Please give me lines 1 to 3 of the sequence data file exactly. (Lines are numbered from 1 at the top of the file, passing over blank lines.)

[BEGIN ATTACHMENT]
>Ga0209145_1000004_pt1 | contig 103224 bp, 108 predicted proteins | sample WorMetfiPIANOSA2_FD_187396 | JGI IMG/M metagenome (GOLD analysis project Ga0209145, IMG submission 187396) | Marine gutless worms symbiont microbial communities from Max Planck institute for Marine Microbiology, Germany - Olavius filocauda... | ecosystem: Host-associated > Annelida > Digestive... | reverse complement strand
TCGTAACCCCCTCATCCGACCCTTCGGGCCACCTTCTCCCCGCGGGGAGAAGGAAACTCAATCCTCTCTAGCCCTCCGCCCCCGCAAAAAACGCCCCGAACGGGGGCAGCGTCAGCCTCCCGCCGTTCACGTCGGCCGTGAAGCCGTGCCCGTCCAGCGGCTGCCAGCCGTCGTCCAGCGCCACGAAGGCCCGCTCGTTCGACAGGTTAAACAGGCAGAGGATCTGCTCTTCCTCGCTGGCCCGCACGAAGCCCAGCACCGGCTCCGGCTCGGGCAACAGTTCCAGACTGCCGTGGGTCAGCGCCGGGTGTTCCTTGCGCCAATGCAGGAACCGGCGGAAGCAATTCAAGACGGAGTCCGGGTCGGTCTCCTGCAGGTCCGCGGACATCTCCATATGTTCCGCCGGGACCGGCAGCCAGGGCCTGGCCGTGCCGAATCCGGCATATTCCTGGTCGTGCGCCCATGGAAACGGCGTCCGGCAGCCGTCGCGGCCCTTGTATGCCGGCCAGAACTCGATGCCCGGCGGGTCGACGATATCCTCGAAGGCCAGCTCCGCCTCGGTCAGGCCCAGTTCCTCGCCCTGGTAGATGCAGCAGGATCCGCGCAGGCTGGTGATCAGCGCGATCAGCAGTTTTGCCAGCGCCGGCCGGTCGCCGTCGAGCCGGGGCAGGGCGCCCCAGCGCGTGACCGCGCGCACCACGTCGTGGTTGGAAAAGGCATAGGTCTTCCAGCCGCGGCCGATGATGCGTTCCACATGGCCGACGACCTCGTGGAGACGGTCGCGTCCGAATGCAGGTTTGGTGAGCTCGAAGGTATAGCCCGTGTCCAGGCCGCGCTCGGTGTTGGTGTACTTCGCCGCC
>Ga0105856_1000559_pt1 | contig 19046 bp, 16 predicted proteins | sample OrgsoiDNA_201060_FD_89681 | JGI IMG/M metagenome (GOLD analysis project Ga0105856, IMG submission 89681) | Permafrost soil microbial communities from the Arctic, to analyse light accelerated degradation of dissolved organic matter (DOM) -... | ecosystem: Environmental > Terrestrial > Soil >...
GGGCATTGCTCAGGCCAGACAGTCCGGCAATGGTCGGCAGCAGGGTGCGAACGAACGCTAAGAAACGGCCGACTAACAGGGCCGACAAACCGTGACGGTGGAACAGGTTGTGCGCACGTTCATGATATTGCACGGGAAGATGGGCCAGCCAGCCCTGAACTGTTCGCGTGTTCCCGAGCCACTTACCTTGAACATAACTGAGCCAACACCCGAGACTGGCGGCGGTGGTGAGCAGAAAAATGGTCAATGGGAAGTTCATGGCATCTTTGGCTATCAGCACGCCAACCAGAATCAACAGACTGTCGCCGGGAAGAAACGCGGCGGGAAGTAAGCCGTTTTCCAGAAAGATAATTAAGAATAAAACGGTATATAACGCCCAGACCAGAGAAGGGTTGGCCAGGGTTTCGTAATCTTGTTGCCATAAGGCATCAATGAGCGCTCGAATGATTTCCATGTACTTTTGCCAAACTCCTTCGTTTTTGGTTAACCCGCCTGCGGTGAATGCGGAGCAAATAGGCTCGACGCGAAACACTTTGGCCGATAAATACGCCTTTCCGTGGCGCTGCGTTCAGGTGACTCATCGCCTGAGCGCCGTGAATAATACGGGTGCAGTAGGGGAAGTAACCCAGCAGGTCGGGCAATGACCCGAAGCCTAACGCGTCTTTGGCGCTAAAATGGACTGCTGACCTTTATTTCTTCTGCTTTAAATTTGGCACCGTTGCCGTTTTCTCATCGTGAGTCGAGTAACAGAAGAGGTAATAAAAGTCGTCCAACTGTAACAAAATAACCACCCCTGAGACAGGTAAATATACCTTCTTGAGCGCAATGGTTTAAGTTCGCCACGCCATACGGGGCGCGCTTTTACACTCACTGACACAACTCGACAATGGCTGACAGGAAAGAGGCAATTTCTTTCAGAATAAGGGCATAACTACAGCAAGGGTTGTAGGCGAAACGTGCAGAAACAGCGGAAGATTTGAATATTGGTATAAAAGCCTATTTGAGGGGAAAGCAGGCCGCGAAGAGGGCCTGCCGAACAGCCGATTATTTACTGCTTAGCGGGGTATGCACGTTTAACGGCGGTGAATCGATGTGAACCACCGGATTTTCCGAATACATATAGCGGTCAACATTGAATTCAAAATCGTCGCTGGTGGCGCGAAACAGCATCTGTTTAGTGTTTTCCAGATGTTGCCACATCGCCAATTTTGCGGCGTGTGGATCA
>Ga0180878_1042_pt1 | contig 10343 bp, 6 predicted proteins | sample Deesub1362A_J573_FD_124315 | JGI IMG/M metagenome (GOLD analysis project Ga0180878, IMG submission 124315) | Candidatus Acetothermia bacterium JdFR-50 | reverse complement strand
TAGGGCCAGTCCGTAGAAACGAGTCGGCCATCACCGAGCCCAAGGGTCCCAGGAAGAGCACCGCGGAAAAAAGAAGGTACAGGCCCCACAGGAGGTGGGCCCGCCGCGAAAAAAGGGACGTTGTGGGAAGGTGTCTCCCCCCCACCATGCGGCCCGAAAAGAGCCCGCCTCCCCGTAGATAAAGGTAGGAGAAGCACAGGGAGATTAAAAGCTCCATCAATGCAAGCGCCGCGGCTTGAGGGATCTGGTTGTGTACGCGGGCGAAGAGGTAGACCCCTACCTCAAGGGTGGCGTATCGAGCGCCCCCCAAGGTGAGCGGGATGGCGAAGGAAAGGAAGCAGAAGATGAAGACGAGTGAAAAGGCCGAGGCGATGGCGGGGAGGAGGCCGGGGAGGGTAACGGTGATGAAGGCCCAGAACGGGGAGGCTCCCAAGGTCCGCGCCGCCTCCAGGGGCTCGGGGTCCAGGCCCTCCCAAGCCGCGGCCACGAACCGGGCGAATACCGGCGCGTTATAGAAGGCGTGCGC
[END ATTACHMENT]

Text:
>Ga0209145_1000004_pt1 | contig 103224 bp, 108 predicted proteins | sample WorMetfiPIANOSA2_FD_187396 | JGI IMG/M metagenome (GOLD analysis project Ga0209145, IMG submission 187396) | Marine gutless worms symbiont microbial communities from Max Planck institute for Marine Microbiology, Germany - Olavius filocauda... | ecosystem: Host-associated > Annelida > Digestive... | reverse complement strand
TCGTAACCCCCTCATCCGACCCTTCGGGCCACCTTCTCCCCGCGGGGAGAAGGAAACTCAATCCTCTCTAGCCCTCCGCCCCCGCAAAAAACGCCCCGAACGGGGGCAGCGTCAGCCTCCCGCCGTTCACGTCGGCCGTGAAGCCGTGCCCGTCCAGCGGCTGCCAGCCGTCGTCCAGCGCCACGAAGGCCCGCTCGTTCGACAGGTTAAACAGGCAGAGGATCTGCTCTTCCTCGCTGGCCCGCACGAAGCCCAGCACCGGCTCCGGCTCGGGCAACAGTTCCAGACTGCCGTGGGTCAGCGCCGGGTGTTCCTTGCGCCAATGCAGGAACCGGCGGAAGCAATTCAAGACGGAGTCCGGGTCGGTCTCCTGCAGGTCCGCGGACATCTCCATATGTTCCGCCGGGACCGGCAGCCAGGGCCTGGCCGTGCCGAATCCGGCATATTCCTGGTCGTGCGCCCATGGAAACGGCGTCCGGCAGCCGTCGCGGCCCTTGTATGCCGGCCAGAACTCGATGCCCGGCGGGTCGACGATATCCTCGAAGGCCAGCTCCGCCTCGGTCAGGCCCAGTTCCTCGCCCTGGTAGATGCAGCAGGATCCGCGCAGGCTGGTGATCAGCGCGATCAGCAGTTTTGCCAGCGCCGGCCGGTCGCCGTCGAGCCGGGGCAGGGCGCCCCAGCGCGTGACCGCGCGCACCACGTCGTGGTTGGAAAAGGCATAGGTCTTCCAGCCGCGGCCGATGATGCGTTCCACATGGCCGACGACCTCGTGGAGACGGTCGCGTCCGAATGCAGGTTTGGTGAGCTCGAAGGTATAGCCCGTGTCCAGGCCGCGCTCGGTGTTGGTGTACTTCGCCGCC
>Ga0105856_1000559_pt1 | contig 19046 bp, 16 predicted proteins | sample OrgsoiDNA_201060_FD_89681 | JGI IMG/M metagenome (GOLD analysis project Ga0105856, IMG submission 89681) | Permafrost soil microbial communities from the Arctic, to analyse light accelerated degradation of dissolved organic matter (DOM) -... | ecosystem: Environmental > Terrestrial > Soil >...